While Cantlay has yet to win a Major, he's come close on a number of occasions, and had four top-10 finishes. 

Cantlay was also part of the 2021 Team US Ryder Cup victory and reached a career high of third in the world rankings the year after.

Matt Kuchar - 1998

Matt Kuchar at the 1998 US Open

Matt Kuchar became US Open low amateur in 1998

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Matt Kuchar won the low amateur at the US Open all the way back in 1998, when he finished in a share of 14th place.

Since then, he has gone on to record nine wins on the PGA Tour, including victory in the 2012 Players Championship. 

While Kuchar has yet to win a Major, the former World No.4 has recorded top-10 finishes in each, including runner-up at the 2017 Open.

Phil Mickelson - 1990 And 1991

Phil Mickelson at the 1991 US Open

Phil Mickelson became US Open low amateur twice

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Lefty finished as low amateur at the US Open in both 1990 and 1991, held at Medinah and Hazeltine respectively.

Any golf fan knows how well Mickelson has done since then, going on to win six Majors, including three Masters victories, marking him out as one of the greats. Among those was the 2021 PGA Championship title, which made him the oldest Major winner in history, aged 50.

The US Open is one Major trophy that Mickelson is yet to claim, despite coming agonisingly close six times.

Fred Couples - 1979

Fred Couples at the 1984 US Open

Fred Couples at the US Open in 1984, five years after becoming low amateur

(Image credit: Getty Images)

The oldest player on this list to win the low amateur was Fred Couples, all the way back in 1979.

A 15-time winner on the PGA Tour and Masters champion in 1992, it's fair to say that Couples has had a successful career since that achievement. He is not done yet, either. At the 2023 Masters, Couples became the oldest player to make the cut in the tournament, aged 63.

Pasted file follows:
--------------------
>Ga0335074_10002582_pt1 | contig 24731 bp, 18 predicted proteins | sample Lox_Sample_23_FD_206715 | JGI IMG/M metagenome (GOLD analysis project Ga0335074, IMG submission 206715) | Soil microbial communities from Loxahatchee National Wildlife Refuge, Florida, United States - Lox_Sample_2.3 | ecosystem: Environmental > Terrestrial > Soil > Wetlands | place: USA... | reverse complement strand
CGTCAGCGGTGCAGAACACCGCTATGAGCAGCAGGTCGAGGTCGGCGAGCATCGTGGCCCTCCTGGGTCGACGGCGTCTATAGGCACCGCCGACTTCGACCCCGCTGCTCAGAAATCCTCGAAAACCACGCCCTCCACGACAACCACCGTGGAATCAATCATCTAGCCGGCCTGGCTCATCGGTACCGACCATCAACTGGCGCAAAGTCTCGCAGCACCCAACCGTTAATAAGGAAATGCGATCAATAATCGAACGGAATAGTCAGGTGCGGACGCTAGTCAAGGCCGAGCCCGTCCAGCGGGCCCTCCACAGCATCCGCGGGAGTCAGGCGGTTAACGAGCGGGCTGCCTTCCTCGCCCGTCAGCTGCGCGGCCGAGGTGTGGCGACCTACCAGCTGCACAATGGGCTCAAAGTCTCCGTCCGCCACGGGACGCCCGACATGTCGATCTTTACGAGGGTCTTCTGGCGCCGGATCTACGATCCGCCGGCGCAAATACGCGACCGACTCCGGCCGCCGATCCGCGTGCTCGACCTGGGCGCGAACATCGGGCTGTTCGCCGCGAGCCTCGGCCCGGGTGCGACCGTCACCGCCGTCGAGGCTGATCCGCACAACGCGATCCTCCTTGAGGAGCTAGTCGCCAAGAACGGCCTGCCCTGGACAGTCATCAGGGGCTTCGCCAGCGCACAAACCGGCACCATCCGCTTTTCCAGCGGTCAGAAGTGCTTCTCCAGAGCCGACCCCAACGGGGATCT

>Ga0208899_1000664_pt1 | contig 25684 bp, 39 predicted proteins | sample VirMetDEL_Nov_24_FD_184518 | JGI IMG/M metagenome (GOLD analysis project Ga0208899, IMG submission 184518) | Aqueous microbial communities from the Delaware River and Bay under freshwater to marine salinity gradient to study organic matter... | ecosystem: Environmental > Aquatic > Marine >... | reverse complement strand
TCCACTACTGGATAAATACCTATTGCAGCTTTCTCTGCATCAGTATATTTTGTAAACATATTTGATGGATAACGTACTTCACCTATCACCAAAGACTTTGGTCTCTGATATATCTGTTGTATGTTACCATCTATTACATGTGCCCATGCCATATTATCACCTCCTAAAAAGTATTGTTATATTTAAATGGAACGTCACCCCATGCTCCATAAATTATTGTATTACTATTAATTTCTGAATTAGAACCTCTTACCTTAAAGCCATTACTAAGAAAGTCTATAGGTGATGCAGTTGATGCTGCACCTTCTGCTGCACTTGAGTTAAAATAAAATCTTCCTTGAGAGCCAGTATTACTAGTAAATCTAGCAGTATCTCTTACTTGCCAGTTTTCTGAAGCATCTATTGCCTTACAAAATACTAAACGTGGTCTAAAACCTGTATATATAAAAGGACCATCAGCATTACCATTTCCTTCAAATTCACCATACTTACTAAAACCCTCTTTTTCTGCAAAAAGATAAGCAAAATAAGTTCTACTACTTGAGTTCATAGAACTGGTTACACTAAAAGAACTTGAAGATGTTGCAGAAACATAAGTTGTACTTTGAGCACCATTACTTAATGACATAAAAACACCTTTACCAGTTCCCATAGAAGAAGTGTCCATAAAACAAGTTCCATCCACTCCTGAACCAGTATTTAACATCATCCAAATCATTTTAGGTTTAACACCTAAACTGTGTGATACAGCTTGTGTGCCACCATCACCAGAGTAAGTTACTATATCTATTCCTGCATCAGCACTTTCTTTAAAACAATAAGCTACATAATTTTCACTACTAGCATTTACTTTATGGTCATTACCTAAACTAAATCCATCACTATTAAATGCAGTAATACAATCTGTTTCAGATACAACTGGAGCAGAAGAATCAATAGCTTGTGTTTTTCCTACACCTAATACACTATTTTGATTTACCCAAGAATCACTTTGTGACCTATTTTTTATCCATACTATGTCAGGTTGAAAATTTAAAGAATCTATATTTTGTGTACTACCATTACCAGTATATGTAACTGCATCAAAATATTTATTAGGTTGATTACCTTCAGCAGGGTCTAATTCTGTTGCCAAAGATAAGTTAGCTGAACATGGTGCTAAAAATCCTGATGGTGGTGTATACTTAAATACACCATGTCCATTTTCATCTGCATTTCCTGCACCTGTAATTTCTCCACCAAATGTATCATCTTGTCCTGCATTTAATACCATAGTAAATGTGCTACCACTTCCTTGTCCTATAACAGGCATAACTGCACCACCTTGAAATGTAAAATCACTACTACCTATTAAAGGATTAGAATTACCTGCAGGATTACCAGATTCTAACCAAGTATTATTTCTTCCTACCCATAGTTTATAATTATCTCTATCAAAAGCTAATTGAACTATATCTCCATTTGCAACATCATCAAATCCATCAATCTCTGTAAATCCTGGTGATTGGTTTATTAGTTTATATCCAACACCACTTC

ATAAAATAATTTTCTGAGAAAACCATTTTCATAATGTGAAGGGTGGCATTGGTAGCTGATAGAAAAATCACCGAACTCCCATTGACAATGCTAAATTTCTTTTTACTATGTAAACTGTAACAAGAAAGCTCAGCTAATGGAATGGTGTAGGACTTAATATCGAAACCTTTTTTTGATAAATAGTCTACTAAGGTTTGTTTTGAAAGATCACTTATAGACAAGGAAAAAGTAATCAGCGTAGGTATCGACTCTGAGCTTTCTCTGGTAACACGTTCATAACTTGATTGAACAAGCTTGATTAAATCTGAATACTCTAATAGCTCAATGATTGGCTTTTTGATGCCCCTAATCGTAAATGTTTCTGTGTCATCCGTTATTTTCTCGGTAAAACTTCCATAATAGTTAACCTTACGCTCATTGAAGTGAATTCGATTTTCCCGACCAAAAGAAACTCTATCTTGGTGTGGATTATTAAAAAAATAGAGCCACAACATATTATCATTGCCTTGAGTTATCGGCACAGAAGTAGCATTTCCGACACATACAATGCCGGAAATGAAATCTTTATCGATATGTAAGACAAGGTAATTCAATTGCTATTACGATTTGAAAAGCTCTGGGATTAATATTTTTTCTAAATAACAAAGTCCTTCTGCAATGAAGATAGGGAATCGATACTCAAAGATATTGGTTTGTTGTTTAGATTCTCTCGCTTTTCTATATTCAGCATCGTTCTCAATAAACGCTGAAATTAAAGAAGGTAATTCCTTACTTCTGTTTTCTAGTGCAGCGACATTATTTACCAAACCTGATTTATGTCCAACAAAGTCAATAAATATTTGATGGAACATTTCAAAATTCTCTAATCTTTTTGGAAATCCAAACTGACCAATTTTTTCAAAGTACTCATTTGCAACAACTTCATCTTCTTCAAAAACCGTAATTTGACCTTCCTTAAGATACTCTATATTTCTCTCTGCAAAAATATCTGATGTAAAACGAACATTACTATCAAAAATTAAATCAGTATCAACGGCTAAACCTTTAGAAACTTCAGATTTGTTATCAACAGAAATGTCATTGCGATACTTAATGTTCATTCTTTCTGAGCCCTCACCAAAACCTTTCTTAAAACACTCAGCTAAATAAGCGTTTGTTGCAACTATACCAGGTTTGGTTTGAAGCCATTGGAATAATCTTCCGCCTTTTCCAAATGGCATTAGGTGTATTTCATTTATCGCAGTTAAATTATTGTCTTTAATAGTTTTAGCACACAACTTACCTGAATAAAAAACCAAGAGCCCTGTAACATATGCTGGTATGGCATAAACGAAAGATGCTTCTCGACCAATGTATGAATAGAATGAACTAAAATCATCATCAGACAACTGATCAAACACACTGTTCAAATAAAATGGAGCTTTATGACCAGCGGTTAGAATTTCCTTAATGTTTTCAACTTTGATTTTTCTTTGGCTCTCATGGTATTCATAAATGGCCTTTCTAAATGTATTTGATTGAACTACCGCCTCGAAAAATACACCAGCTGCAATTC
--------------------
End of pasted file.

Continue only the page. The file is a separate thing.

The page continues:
He is currently playing on the PGA Champions Tour, where he has won 14 times.

US Open Low Amateurs

  • 2022 - Travis Vick
  • 2021 - No amateurs made the cut
  • 2020 - John Pak
  • 2019 - Viktor Hovland
  • 2018 - Luis Gagne and Matt Parziale
  • 2017 - Scottie Scheffler
  • 2016 - Jon Rahm
  • 2015 - Brian Campbell
  • 2014 - Matt Fitzpatrick
  • 2013 - Michael Kim
  • 2012 - Jordan Spieth
  • 2011 - Patrick Cantlay
  • 2010 - Russell Henly and Scott Langley
  • 2009 - Nick Taylor
  • 2008 - Michael Thompson
  • 2007 - No amateurs made the cut
  • 2006 - No amateurs made the cut
  • 2005 - Matt Every
  • 2004 - Spencer Levin
  • 2003 - Trip Kuehne
  • 2002 - Kevin Warrick
  • 2001 - Bryce Molder
  • 2000 - Jeffrey Wilson
  • 1999 - Hank Kuehne
  • 1998 - Matt Kuchar
  • 1997 - No amateurs made the cut
  • 1996 - Randy Leen
  • 1995 - No amateurs made the cut
  • 1994 - No amateurs made the cut
  • 1993 - Justin Leonard
  • 1992 - No amateurs made the cut
  • 1991 - Phil Mickelson
  • 1990 - Phil Mickelson
  • 1989 - No amateurs made the cut
  • 1988 - Billy Mayfair
  • 1987 - No amateurs made the cut
  • 1986 - Samuel Randolph
  • 1985 - Scott Verplank
  • 1984 - Robert Sigel and Richard Fehr
  • 1983 - Brad Faxon
  • 1982 - Nathaniel Crosby
  • 1981 - Joey Rassett
  • 1980 - Gary Hallberg
  • 1979 - Fred Couples
Mike Hall
News Writer

Mike has over 25 years of experience in journalism, including writing on a range of sports throughout that time, such as golf, football and cricket. Now a freelance staff writer for Golf Monthly, he is dedicated to covering the game's most newsworthy stories. 

He has written hundreds of articles on the game, from features offering insights into how members of the public can play some of the world's most revered courses, to breaking news stories affecting everything from the PGA Tour and LIV Golf to developmental Tours and the amateur game. 

Mike grew up in East Yorkshire and began his career in journalism in 1997. He then moved to London in 2003 as his career flourished, and nowadays resides in New Brunswick, Canada, where he and his wife raise their young family less than a mile from his local course. 

Kevin Cook’s acclaimed 2007 biography, Tommy’s Honour, about golf’s founding father and son, remains one of his all-time favourite sports books.